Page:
“It’s such a great step forward,” says Henson, who adds that once the urban loop is completed, bikers will be able to stop at bus stops if they need a ride to another part of the city and catch a ride up a steep hill by putting their bike on the bus’s front rack.

    Meanwhile, a Miami-to-Miami trail network feasibility study is currently underway; the project could eventually connect Cincinnati’s northern communities.

    Across the river, an 11.5-mile pedestrian trail called Riverfront Commons will soon connect all six Northern Kentucky river cities. The project won a $1.2 million grant for work that is scheduled to begin this May and will be overseen by Southbank Partners.

    As far as hills go, Henson says they’re not really slowing down bikers, since anyone encountering a hill too steep to pedal can always hop off and walk those portions. “The rule in Cincinnati is that you'll never meet a hill that you cannot walk. There's nothing wrong with that.”

    Sidewalk projects are in the works for travelers by foot, too. Examples include new construction in Anderson Township and Fort Thomas, as well as sidewalk-revamp projects underway along Eggleston Avenue on downtown’s east side and Monmouth Street in Newport.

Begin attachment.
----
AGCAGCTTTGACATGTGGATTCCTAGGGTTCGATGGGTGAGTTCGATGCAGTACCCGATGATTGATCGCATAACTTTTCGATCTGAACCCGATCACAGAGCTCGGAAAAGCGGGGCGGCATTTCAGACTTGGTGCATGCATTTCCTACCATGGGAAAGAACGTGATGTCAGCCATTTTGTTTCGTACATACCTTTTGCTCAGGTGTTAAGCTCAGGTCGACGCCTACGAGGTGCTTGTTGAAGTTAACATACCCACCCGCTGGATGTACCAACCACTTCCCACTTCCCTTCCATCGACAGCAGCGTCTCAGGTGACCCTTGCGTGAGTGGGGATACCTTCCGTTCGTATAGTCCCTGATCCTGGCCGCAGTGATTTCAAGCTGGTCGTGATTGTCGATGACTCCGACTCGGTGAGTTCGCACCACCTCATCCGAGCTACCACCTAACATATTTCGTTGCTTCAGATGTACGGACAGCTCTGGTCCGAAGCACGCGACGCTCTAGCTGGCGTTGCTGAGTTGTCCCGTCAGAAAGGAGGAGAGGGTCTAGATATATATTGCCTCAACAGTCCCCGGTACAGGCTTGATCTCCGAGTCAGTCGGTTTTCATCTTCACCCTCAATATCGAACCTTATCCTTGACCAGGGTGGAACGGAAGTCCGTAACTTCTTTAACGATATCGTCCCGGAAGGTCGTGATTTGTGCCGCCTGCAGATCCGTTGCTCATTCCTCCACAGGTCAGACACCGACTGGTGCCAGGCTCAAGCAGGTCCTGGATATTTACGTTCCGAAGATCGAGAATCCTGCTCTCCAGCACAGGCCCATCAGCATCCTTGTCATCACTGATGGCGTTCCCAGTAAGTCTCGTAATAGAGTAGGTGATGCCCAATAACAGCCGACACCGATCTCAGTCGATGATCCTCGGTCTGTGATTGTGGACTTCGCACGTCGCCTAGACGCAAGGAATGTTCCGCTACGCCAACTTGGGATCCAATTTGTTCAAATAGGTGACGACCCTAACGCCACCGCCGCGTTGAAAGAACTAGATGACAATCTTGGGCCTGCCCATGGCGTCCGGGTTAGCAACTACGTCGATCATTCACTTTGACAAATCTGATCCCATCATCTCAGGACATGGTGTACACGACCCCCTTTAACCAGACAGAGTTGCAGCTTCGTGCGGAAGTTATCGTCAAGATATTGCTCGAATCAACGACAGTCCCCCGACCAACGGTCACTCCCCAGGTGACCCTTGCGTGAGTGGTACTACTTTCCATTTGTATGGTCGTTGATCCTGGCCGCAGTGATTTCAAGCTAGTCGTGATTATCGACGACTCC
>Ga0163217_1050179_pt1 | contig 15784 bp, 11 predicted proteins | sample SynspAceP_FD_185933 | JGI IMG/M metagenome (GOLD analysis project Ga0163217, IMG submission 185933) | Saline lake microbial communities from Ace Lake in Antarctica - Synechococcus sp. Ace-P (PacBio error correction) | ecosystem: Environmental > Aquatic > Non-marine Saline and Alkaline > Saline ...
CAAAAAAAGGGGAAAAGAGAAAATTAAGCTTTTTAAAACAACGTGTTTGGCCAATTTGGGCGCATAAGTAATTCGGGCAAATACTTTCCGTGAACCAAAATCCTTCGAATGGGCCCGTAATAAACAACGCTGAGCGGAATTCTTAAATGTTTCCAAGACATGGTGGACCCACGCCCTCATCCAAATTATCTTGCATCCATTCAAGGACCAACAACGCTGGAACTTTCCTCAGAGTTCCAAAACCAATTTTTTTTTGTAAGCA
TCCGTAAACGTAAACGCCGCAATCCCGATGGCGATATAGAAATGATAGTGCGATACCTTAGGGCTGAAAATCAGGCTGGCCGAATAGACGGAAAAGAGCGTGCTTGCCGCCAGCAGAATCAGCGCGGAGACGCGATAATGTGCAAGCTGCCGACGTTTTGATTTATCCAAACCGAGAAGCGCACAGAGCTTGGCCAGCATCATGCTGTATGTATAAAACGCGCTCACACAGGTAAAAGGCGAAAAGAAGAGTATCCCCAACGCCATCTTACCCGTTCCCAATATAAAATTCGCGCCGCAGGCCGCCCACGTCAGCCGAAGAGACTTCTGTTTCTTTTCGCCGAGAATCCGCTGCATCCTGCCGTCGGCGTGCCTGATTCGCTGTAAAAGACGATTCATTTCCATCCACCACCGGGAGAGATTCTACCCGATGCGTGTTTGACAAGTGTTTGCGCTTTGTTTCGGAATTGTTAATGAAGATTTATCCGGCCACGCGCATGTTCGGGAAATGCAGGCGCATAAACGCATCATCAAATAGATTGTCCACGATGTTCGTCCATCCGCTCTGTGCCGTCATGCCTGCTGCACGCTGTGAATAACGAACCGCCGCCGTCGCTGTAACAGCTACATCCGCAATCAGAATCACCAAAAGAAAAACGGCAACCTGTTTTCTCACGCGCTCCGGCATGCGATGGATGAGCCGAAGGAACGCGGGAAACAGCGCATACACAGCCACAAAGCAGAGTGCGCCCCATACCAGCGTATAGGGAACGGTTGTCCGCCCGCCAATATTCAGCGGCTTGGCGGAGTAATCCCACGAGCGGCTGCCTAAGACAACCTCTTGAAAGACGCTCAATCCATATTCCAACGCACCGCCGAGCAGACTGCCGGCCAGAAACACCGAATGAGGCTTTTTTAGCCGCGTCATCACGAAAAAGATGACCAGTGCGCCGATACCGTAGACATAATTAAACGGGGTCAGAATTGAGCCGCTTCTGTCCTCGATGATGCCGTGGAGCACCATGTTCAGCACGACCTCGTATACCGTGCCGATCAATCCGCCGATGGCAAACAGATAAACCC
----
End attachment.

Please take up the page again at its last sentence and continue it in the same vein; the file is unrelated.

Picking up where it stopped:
Steve Sievers, assistant administrator for operations in Anderson Township, says his team has been focusing on walkability for the last 20 years. The township’s goal is to increase the use of sidewalks and other footpaths by adding shade and benches.

    “We're being strategic about it,” he says, while noting that some segments will never have sidewalks because the cost outweighs the potential benefit.

    Korman, who is co-author of Walking Cincinnati, says much of our infrastructure pre-dates cars, and the city was therefore built for walking. His book highlights good walking areas in the city.

    “It’s not entirely under threat,” Korman says. “But we need to constantly pay attention to our oldest areas and all the river towns as well.”